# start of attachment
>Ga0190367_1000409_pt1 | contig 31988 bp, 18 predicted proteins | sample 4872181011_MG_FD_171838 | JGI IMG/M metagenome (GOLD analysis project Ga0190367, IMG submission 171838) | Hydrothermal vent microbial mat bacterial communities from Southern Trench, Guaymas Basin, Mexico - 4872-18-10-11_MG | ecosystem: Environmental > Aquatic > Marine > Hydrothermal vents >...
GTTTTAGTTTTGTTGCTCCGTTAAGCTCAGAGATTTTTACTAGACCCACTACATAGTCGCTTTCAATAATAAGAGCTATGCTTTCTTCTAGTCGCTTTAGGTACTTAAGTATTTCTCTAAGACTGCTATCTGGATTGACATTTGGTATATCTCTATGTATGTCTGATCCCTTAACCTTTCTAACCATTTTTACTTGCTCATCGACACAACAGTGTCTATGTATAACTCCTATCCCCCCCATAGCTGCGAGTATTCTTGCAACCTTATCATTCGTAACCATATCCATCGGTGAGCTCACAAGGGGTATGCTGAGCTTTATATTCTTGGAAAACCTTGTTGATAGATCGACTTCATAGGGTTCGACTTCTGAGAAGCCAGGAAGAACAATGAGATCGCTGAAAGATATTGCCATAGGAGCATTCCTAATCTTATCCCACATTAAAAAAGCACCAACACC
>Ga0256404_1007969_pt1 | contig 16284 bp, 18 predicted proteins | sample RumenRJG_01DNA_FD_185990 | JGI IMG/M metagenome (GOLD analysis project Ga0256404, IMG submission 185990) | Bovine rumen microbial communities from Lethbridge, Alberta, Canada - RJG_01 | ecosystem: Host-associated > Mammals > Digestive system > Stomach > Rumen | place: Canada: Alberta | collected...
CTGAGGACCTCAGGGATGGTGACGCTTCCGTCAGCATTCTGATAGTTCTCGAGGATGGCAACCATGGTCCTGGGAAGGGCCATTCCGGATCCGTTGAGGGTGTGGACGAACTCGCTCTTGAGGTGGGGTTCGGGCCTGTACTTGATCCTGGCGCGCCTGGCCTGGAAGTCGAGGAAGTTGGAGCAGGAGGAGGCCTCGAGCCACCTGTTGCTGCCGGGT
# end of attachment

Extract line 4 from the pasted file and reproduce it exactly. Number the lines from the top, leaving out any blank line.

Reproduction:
CTGAGGACCTCAGGGATGGTGACGCTTCCGTCAGCATTCTGATAGTTCTCGAGGATGGCAACCATGGTCCTGGGAAGGGCCATTCCGGATCCGTTGAGGGTGTGGACGAACTCGCTCTTGAGGTGGGGTTCGGGCCTGTACTTGATCCTGGCGCGCCTGGCCTGGAAGTCGAGGAAGTTGGAGCAGGAGGAGGCCTCGAGCCACCTGTTGCTGCCGGGT